GitLab is banking on attracting 1,000 users per month for its Meltano platform by the end of this year, as it becomes the latest firm to try and bring a bit of collaboration and version control to the data space.
The CI/CD/Dev(sec)Ops vendor first unveiled the platform in August 2018, before going uncharacteristically quiet. However, at its London shindig earlier this month, it announced that Meltano had officially hit v1.0, and could be installed/run from Digital Ocean.
The project is now headed up by Danielle Morrill, whose previous credits include being founder and CEO of Mattermark.
Speaking to DevClass earlier this month, Morrill said the scope of the project had shifted over the course of the year from being predominantly focused on developers, to encompass data scientists.
“If you want to go into the data world, you have to broker the relationship between the data scientist, data engineer and the data analyst. And that’s a huge range of technical skill,” she said. “I mean, the scientist is a mathematician. The analysts literally could be like freshly minted from Business School. It’s a huge range.”
So, she continues, the aim is to bring the GitLab approach to the software lifecycle and apply it to the data ops world. “They have different problems, because they have different tools, but it has the same tool chain chaos, basically.”
“So v1 is really about deployability to the cloud, so that you don’t have to do any of that hosting work. So you can go from nothing to a dashboard, in 10 minutes or less. And really just delivering on the promise of having that workflow.”
Doing so would massively increase the potential audience for GitLab, she said. “It makes it accessible to the 10 million people in the world who are data analysts,…potentially doubling the market opportunity for GitLab. These people are almost software developers, but they don’t get treated like software developers”.
Morrill accepted there was some scepticism about GitLab trying to enter the data market. But, she countered, this was changing, as evidenced by contributions to the project.
“In the past six months, we’ve really gone from, ‘okay, we’re thinking about this’, to ‘oh, we can really see it coming to fruition’. And part of the way you see it is when you start getting external contributions. Other people are like, we see where you’re going. “
Presumably, Morrill would like those contributors to help it fill some of the project’s admitted gaps. As she put it, the project chains together existing open source tools – currently Stitch, DBT, Apache Air Flow and Jupyter Notebook. While the Meltano team has developed modelling and data visualisation components, it still hopes to identify open source equivalents to fill those gaps.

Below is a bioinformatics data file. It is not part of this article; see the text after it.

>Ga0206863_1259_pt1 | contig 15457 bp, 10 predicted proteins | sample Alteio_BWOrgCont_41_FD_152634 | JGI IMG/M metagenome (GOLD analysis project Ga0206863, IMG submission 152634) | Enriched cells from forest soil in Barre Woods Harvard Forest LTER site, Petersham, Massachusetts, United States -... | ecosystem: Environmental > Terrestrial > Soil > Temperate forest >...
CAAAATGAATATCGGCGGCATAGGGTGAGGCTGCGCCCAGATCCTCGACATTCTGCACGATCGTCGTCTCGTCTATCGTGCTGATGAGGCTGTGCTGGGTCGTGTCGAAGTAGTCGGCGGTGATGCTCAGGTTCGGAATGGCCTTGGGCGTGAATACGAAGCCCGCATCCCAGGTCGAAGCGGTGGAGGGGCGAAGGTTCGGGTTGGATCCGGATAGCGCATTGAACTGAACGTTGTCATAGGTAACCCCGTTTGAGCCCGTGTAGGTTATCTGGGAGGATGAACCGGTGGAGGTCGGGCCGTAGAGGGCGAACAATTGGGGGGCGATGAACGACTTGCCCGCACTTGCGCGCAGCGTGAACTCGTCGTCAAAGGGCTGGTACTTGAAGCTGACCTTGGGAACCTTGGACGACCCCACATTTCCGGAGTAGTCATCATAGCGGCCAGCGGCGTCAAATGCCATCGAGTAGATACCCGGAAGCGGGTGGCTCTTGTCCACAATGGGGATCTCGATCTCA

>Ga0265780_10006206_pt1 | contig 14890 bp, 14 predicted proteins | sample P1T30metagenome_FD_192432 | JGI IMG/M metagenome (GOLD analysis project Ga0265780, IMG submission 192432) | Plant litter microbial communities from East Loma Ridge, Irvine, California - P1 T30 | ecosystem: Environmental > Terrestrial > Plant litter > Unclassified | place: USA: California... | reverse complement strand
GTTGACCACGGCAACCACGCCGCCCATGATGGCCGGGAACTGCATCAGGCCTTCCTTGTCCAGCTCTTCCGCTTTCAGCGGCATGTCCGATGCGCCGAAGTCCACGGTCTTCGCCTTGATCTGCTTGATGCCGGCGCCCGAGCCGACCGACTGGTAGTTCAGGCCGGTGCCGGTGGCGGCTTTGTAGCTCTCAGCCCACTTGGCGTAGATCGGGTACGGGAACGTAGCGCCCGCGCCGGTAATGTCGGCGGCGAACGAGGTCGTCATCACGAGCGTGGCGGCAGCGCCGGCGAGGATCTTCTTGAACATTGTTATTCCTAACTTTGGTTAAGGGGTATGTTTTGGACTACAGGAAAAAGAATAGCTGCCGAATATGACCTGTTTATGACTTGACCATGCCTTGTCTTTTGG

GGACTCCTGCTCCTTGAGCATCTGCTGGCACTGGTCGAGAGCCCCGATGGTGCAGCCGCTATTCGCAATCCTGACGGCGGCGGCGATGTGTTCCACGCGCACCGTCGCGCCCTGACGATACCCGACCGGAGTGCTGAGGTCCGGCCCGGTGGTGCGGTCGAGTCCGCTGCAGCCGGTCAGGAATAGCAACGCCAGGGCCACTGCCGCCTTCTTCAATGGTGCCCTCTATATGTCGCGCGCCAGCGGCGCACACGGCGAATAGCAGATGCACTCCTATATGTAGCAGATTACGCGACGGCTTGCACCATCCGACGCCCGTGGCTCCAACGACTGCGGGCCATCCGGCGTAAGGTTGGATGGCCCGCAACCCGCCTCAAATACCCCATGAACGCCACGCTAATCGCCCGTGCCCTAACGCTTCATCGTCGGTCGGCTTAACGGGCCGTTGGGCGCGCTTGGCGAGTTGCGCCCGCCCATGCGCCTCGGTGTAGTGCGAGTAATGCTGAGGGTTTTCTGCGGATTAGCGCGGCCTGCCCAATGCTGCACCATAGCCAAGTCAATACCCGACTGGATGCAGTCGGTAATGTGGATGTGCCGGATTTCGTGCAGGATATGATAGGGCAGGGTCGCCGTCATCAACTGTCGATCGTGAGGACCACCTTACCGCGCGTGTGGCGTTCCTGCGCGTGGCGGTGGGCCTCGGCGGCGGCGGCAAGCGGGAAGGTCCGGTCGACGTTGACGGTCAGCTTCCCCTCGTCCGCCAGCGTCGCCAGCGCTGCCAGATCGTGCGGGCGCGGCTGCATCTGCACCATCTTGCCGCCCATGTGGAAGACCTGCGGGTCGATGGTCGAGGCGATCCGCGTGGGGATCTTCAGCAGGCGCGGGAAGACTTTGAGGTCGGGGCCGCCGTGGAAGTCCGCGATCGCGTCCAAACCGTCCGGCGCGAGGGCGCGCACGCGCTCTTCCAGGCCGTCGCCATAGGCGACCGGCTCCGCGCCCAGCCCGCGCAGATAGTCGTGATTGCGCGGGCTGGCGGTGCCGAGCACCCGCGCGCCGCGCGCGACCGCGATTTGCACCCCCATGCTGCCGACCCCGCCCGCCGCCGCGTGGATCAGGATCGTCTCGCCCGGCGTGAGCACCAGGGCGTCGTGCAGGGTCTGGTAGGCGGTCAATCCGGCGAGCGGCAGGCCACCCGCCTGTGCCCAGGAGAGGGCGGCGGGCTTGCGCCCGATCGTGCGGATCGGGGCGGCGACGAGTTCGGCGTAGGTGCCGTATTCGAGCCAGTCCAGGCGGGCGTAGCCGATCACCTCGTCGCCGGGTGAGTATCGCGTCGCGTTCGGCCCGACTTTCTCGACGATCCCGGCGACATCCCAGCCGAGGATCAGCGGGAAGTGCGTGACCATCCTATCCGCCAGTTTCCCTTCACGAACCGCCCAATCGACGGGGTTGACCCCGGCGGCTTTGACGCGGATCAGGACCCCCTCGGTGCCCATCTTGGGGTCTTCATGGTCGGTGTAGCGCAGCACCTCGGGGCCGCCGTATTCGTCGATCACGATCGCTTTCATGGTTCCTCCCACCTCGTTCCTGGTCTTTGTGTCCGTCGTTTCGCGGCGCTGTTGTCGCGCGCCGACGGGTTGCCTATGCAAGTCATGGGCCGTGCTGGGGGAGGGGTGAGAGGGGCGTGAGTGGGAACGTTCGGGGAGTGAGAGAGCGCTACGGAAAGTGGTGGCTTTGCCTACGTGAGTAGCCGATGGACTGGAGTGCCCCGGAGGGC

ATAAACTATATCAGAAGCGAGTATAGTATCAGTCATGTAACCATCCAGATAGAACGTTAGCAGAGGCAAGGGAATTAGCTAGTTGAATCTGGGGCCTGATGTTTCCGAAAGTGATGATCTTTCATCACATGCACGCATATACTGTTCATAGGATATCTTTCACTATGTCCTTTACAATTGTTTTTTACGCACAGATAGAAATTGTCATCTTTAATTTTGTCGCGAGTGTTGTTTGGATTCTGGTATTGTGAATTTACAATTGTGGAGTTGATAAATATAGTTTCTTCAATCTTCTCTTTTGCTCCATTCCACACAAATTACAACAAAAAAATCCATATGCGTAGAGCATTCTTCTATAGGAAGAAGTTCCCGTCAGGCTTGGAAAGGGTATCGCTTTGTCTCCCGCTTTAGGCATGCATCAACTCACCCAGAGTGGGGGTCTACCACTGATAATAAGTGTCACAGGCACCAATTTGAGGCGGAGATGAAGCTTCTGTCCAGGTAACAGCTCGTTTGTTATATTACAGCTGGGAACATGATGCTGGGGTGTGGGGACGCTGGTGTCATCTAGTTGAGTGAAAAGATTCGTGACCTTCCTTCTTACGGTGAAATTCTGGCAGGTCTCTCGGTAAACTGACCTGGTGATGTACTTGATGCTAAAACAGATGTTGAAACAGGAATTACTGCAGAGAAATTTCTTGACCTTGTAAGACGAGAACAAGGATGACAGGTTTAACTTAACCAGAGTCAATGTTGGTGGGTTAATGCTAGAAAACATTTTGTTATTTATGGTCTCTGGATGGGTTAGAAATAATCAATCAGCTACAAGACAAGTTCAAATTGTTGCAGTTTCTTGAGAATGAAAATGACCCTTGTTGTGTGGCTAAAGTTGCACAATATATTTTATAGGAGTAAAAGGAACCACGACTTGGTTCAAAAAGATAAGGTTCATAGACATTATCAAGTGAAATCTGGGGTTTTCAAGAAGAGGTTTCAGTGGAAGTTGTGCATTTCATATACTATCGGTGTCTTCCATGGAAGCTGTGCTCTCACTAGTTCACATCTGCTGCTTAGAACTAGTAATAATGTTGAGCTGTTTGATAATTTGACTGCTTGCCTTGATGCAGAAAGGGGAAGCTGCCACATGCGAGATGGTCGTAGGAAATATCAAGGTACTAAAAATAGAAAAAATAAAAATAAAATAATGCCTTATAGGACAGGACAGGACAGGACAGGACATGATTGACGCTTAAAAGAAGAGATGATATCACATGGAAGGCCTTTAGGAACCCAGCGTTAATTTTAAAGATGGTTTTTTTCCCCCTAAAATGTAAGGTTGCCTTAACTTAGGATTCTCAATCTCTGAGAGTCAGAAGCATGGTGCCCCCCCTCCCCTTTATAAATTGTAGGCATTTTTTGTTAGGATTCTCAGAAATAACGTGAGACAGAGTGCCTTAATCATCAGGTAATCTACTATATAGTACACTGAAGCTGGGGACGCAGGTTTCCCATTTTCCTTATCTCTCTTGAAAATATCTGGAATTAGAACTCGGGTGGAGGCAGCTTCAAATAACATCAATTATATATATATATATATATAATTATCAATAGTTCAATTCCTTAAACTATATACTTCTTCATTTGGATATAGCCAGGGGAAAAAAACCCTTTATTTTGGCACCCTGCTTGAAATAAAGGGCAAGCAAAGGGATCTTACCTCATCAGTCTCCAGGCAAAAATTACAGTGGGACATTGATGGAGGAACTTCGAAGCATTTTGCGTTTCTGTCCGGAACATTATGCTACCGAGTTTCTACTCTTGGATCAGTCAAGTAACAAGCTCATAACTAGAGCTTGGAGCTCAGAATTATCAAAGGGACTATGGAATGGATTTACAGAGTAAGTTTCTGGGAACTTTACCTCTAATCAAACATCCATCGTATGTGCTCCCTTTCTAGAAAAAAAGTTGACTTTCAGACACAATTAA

Looking further, she said, “The big thing going forward is version control. We don’t have that yet.”
Further still, the aim is to extend the platform’s collaboration potential – an area where data science falls down, with most data scientists working on their laptops, rather than collaboratively, across the cloud.
“So right now people mostly use Montano by themselves. Most data people still do their work on a laptop. So it’s in their local memory. It’s like if you have a laptop on an aeroplane, too bad, like you can’t collaborate. So that’s a way in which the data ops world is really behind.”
And who is Meltano itself behind? Asked who the competition for the platform is, Morrill reels off Tableau, Periscope, and Looker. It’s an ambitious hit list for the six people strong Meltano team at GitLab – Tableau sold out to Salesforce this summer for $15bn.
While those tools are thought of as being aimed at virtualisation, Morrill argues, “I think the companies are buying the same value prop, which is like you’re going to pull your data out of somewhere, you’re going to put it here and you’re going to understand what it means.”
As for GitLab, “We’re really behind in the sense like I’m not going to be able to build Tableau in six months….what we can do is be ahead of them on being fast with the end to end experience, because it’s going to be tough for Tableau to do that.”
For GitLab, she says, data science represents “another $1bn opportunity”. But there’s a broader angle, Morrill argues.
“I think the goal would be GitLab figures out a recipe for building new vertical end to end applications. There’s other workflows that could be automated, like marketing automation, for example, is a huge stack.”
As GitLab prepares to go public, she says, “We need to tell a story not just about our existing products in our existing vision, but our ability to continuously innovate on all the areas. I would love to see us, build a $50bn company just on what GitLab is today and continuing. But, you know, you can grow an even bigger business by having these other verticals.”
In the meantime though, Meltano has to build a user base. Right now, Morrill says, it’s at around 300, but “Our goal is to be at 1000 monthly active users by the end of the year. So you can hold me to that… And if not, we can share a little bit more about what we’ve learned.”